What must it be like right now to be working at Dewey & LeBoeuf? One imagines a lot of whispered conversations, furrowed brows, and closed office doors. It’s a difficult and stressful time at D&L. To our friends at Dewey, keep your chins up (but, at the same time, do what you need to do to protect yourself and your career).
The anxiety at Dewey is increased by the firm’s cash crunch. Lawyers and staff at the firm are having a harder time doing their jobs because certain resources aren’t available to them.
Even in the digital age, with so many documents transmitted electronically rather than physically, FedEx is still a mainstay at major law firms — but not at Dewey. “We are restricted from using the account and now have to rely on UPS or express mail for overnights,” a source at Dewey told us. “Even if a package is labeled to go out via FedEx, when it goes down to mailroom it is relabeled for one of our new shipping methods. Do you know any other company that can stay afloat without FedEx?”
Will Dewey be staying afloat? Let’s hear the latest about other services that D&L lawyers and staff can’t use, some possible partner departures, and the firm’s ambitious plan for saving itself — via bankruptcy….
Getting a black town car to take you home after a long day is one of the little pleasures of Biglaw. Alas, on top of the FedEx issue, we hear that Dewey has been cut off by a car service for non-payment of bills. For a time the firm couldn’t get client records out of a warehouse, also because of an overdue bill. Practicing at an Am Law 100 firm is challenging enough as it is; having to do so without basic resources is like entering a war zone without firearms. Even lawyers at small law firms wouldn’t do that.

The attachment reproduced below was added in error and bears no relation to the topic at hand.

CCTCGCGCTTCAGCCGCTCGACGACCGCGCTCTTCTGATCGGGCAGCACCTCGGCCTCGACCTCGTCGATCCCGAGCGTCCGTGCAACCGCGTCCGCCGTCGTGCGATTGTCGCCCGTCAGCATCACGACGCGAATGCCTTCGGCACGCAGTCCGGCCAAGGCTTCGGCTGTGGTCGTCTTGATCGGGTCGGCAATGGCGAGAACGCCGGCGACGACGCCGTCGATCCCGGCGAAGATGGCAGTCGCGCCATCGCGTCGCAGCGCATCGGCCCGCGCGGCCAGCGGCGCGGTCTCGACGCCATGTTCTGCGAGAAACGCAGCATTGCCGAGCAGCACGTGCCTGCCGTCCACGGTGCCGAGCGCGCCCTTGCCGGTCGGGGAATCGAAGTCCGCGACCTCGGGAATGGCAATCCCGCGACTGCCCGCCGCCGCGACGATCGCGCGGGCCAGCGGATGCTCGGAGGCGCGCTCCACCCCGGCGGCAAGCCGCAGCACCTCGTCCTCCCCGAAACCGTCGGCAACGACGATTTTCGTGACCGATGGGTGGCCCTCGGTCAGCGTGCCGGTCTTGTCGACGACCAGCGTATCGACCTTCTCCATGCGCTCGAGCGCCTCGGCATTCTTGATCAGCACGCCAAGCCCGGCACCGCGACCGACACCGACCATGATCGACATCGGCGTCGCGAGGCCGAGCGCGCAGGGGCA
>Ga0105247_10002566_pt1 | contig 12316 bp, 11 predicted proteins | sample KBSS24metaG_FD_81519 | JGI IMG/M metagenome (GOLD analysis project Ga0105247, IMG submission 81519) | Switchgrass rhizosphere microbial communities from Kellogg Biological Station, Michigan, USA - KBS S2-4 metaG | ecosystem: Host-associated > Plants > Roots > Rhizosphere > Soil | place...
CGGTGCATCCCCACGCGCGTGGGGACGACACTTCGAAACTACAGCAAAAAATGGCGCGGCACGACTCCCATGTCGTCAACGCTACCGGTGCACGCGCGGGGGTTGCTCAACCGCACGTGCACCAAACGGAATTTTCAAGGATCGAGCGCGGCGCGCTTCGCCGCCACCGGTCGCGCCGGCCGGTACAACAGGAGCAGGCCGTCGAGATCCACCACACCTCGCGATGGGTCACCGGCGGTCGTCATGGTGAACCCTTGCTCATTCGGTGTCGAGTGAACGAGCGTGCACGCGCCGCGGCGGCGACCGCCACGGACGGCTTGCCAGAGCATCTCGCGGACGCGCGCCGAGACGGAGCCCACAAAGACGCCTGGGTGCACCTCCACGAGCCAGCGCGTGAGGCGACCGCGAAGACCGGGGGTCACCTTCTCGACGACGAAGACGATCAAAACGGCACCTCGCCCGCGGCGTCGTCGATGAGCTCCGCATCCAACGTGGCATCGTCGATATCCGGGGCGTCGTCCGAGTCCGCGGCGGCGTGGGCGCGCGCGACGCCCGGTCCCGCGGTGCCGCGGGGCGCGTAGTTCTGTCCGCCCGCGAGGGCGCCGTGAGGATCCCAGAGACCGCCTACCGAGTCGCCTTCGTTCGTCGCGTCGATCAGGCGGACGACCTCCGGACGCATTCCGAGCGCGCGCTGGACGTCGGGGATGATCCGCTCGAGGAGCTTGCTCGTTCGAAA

UPDATE (4/23/2012): As reported by the Wall Street Journal, “the firm told its New York lawyers they would have to pay for car reservations with their own corporate or personal credit cards rather than billing rides through a corporate account, as had long been custom.”
In terms of upcoming departures, we’re hearing that two significant corporate partners could leave the London office as early as Monday. We also understand that several tax partners will be leaving soon, perhaps as early as today or next week. Some of the partners said to be in talks include Fred Gander, Hershel Wein, Joseph Pari, and Gordon Warnke.
We reached out to all four, as well as to Dewey itself. The only one to get back to us was Joe Pari, who simply stated, “I have not resigned from Dewey & LeBoeuf.” We asked whether he might be in talks with other firms, but he declined to say more.
We’ve also heard that litigator Adam Kaiser might leave the firm by the end of this month. We reached out to him by email, and he issued this comment: “I am a partner at Dewey and believe it would be inappropriate for me to respond any further to your email.”
Now, on to the bankruptcy preparations….